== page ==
Heming’s love of decorative and simplified imagery may have steered him away from taking any artistic risks with color early in his career. His colorblindness may even have been a shield against the frequent accusations by critics and the Group of Seven alike that his work was too commercial, cartoonish, and even American. Towards the end of his life and without much explanation, Heming threw off the limitations of his possibly assumed colorblindness. The paintings of his final decade are vivid, nearly technicolor. At this late stage in life, Heming did receive recognition from a major Canadian museum, the Royal Ontario Museum; however, the recognition came through the wrong channels. This full-color trapping series was not acquired by the fine arts branch of the museum which displayed the works of the elite Group of Seven but by the natural history branch. Even there, the paintings were not fully welcomed. Two museum directors butted heads about the paintings — one arguing that the depictions of nature were subjective and unscientific, the other that they would be a useful part of the trend to activate and contextualize nature scenes for the general museum audience. In 1962, though, the issue became moot when the series was moved to the most appropriate of the ROM’s collections, the Canadiana Collection.
Canadian Pioneers (1931), one of Heming’s later color works — The Great Canadian Website
Heming did not live to see this resolution nor did he have a chance to weigh in on the final home for his work. However, art museums had never been the preferred goal for his paintings: years before his death he had put much effort towards selling his work into the private holdings of the Hudson Bay Company. This unsuccessful attempt speaks to his vision of himself as first and foremost a contributor to the history of Canadian wilderness exploration. Ultimately, the fact that his last series of paintings spent so much time in limbo before resting in a place where they were welcomed seems a fitting parallel to Heming’s life — a life spent in uneasy navigation through Toronto, New York, Old Lyme, and the Great White North.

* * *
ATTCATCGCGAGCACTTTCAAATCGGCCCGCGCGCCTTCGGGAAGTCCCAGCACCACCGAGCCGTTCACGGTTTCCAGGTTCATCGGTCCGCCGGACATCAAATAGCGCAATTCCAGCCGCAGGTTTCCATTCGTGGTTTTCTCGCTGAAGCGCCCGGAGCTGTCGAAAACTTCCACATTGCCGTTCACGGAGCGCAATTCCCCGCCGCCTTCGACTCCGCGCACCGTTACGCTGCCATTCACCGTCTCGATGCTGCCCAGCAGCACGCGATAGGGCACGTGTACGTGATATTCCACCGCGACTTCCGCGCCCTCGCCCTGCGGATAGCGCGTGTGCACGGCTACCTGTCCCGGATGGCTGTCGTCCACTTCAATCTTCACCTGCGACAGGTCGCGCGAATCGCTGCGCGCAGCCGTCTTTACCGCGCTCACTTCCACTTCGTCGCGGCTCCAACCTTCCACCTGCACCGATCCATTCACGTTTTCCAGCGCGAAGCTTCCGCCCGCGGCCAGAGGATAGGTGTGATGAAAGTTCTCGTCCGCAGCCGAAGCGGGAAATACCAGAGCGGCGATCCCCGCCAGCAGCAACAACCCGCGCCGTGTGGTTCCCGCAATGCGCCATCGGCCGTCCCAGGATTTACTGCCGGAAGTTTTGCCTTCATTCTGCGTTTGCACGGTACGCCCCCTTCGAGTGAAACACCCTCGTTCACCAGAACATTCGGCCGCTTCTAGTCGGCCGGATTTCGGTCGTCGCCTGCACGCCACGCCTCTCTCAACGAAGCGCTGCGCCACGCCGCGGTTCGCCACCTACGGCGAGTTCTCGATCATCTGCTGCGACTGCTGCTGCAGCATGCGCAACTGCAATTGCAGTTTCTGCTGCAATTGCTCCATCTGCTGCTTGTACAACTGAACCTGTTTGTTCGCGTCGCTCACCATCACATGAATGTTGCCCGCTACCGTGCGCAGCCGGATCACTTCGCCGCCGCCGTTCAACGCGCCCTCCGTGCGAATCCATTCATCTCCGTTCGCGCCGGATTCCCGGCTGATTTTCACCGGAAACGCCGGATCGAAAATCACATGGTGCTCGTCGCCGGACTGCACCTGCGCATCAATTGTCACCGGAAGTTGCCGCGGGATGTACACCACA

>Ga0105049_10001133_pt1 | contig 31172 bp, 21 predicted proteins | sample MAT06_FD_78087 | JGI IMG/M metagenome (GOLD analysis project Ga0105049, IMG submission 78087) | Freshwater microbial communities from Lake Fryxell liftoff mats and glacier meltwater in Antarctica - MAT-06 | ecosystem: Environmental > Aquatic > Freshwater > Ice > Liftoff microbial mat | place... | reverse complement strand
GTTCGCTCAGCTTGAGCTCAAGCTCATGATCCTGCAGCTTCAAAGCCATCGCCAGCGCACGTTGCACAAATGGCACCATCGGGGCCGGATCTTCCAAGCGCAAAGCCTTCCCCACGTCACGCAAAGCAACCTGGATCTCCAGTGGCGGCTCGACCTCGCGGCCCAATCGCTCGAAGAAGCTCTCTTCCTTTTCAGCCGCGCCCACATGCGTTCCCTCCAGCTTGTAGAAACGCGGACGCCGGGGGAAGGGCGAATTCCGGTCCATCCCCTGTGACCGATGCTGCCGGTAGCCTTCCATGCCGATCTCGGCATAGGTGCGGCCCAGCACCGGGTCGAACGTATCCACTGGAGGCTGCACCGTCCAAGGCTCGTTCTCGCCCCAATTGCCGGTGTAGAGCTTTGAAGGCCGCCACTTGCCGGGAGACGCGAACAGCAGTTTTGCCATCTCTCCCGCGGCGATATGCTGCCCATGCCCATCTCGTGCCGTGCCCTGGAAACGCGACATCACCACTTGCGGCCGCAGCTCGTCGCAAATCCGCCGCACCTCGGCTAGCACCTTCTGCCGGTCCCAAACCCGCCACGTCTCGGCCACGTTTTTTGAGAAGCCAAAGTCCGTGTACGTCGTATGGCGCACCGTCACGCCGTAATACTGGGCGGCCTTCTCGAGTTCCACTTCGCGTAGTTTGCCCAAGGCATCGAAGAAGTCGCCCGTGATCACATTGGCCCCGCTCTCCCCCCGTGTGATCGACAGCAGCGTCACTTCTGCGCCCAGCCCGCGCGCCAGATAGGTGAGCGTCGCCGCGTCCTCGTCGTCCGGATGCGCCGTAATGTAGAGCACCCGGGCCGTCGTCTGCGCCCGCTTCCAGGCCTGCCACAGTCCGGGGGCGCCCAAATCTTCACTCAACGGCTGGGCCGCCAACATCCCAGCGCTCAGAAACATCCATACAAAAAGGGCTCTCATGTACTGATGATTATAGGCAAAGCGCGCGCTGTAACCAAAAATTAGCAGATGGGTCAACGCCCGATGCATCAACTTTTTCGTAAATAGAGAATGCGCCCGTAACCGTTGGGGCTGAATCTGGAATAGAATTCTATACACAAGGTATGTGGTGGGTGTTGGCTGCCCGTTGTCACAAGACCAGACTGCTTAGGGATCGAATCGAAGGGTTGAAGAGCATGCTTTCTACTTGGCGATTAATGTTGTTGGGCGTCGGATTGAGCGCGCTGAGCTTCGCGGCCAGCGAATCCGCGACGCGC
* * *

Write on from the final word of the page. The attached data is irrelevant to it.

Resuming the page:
Works and Further Reading
Spirit Lake (1907), by Arthur Heming.
Drama of the Forests (1921), by Arthur Heming.
The Living Forest (1925), by Arthur Heming.
The Heming Paintings of Northern Life (1923), booklet of plates from Drama of the Forests, produced by Royal Ontario Museum of Zoology, by B.A. Bensley, director.
Various other works at Internet Archive
Arthur Heming: Chronicler of the North (Museum London, 2013), curated by Cassandra Getty
Miss Florence and the Artists of Old Lyme (Lyme Historical Society, 1971)
by Arthur Heming
Canadian Art: The Thomson Collection at the Art Gallery of Ontario (Skylet Publishing / AGO, 2008)
The Lady in the Lion’s Den (Lyme Historical Society Archives, Florence Griswold Museum)
PICTURING THE LAND: NARRATING TERRITORIES IN CANADIAN LANDSCAPE ART, 1500-1950 (Mcgill-Queens University Press, 2011), by Marilyn McKay